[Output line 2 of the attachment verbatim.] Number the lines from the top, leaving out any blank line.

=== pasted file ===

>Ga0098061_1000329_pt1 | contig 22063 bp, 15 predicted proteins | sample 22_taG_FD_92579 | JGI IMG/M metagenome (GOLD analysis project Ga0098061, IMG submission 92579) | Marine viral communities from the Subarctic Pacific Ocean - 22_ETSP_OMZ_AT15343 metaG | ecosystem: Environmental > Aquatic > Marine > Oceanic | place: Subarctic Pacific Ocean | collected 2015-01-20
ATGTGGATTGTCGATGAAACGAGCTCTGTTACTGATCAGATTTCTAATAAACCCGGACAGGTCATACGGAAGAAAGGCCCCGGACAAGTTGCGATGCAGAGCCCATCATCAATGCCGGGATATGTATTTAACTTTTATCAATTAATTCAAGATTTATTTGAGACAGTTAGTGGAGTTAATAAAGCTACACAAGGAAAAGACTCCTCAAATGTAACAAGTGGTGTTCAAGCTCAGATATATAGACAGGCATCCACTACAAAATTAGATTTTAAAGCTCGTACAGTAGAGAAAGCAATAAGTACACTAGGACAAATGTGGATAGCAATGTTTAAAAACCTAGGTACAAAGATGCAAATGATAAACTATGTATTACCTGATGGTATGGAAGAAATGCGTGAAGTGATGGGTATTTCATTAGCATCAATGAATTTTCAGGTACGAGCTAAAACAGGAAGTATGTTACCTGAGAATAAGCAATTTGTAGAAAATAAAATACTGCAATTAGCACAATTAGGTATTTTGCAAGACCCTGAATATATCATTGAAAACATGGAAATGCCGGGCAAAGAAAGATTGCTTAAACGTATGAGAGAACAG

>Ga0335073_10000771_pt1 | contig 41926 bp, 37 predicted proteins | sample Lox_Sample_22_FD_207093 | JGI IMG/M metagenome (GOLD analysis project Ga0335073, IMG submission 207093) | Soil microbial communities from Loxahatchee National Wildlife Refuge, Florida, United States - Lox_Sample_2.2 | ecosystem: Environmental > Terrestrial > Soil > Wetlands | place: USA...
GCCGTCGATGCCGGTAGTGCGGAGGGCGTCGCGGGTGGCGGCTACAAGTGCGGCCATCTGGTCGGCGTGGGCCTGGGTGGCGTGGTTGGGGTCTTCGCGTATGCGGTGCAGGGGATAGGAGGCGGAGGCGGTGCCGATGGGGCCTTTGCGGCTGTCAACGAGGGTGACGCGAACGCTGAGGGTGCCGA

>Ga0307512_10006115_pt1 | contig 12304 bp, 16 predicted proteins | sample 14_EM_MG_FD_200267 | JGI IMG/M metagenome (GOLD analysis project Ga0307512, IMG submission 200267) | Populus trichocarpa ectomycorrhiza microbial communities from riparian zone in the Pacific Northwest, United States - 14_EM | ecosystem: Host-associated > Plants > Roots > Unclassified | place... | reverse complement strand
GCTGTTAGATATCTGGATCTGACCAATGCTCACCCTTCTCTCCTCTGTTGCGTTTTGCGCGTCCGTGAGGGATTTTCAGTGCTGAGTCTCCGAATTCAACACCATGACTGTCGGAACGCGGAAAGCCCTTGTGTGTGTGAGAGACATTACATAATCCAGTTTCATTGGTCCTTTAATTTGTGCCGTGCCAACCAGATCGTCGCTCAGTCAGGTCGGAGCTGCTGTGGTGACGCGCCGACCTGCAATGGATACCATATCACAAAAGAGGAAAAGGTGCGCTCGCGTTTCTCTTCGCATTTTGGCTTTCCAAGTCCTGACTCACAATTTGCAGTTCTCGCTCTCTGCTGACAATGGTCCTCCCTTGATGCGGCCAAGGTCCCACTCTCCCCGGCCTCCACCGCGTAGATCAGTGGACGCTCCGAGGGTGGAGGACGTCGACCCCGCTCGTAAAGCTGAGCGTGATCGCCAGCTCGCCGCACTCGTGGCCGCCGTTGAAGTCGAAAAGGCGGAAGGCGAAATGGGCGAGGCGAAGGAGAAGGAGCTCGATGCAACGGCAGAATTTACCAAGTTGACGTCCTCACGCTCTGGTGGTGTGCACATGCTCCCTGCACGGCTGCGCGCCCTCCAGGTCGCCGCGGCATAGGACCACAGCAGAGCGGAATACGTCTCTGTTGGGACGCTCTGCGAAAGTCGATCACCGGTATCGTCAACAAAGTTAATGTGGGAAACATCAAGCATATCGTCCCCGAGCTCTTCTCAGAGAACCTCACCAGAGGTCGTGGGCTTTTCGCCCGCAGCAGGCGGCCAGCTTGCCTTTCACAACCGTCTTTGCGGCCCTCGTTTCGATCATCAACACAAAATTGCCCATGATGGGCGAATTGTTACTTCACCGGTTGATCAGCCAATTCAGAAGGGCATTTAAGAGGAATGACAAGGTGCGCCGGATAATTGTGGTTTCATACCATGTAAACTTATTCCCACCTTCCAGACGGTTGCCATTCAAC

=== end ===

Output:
ATGTGGATTGTCGATGAAACGAGCTCTGTTACTGATCAGATTTCTAATAAACCCGGACAGGTCATACGGAAGAAAGGCCCCGGACAAGTTGCGATGCAGAGCCCATCATCAATGCCGGGATATGTATTTAACTTTTATCAATTAATTCAAGATTTATTTGAGACAGTTAGTGGAGTTAATAAAGCTACACAAGGAAAAGACTCCTCAAATGTAACAAGTGGTGTTCAAGCTCAGATATATAGACAGGCATCCACTACAAAATTAGATTTTAAAGCTCGTACAGTAGAGAAAGCAATAAGTACACTAGGACAAATGTGGATAGCAATGTTTAAAAACCTAGGTACAAAGATGCAAATGATAAACTATGTATTACCTGATGGTATGGAAGAAATGCGTGAAGTGATGGGTATTTCATTAGCATCAATGAATTTTCAGGTACGAGCTAAAACAGGAAGTATGTTACCTGAGAATAAGCAATTTGTAGAAAATAAAATACTGCAATTAGCACAATTAGGTATTTTGCAAGACCCTGAATATATCATTGAAAACATGGAAATGCCGGGCAAAGAAAGATTGCTTAAACGTATGAGAGAACAG